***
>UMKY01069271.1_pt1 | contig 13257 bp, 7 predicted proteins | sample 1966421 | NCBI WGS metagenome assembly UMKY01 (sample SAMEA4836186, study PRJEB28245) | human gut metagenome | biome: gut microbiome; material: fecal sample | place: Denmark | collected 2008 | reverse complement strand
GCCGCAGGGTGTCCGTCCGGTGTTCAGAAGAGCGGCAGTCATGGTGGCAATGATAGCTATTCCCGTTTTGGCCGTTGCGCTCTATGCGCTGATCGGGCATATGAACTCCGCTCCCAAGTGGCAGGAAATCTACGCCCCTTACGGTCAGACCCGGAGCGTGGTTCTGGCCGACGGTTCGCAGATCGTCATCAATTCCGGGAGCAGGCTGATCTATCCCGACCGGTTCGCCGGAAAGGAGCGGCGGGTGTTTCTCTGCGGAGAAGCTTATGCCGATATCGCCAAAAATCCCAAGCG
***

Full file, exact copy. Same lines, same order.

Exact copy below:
>UMKY01069271.1_pt1 | contig 13257 bp, 7 predicted proteins | sample 1966421 | NCBI WGS metagenome assembly UMKY01 (sample SAMEA4836186, study PRJEB28245) | human gut metagenome | biome: gut microbiome; material: fecal sample | place: Denmark | collected 2008 | reverse complement strand
GCCGCAGGGTGTCCGTCCGGTGTTCAGAAGAGCGGCAGTCATGGTGGCAATGATAGCTATTCCCGTTTTGGCCGTTGCGCTCTATGCGCTGATCGGGCATATGAACTCCGCTCCCAAGTGGCAGGAAATCTACGCCCCTTACGGTCAGACCCGGAGCGTGGTTCTGGCCGACGGTTCGCAGATCGTCATCAATTCCGGGAGCAGGCTGATCTATCCCGACCGGTTCGCCGGAAAGGAGCGGCGGGTGTTTCTCTGCGGAGAAGCTTATGCCGATATCGCCAAAAATCCCAAGCG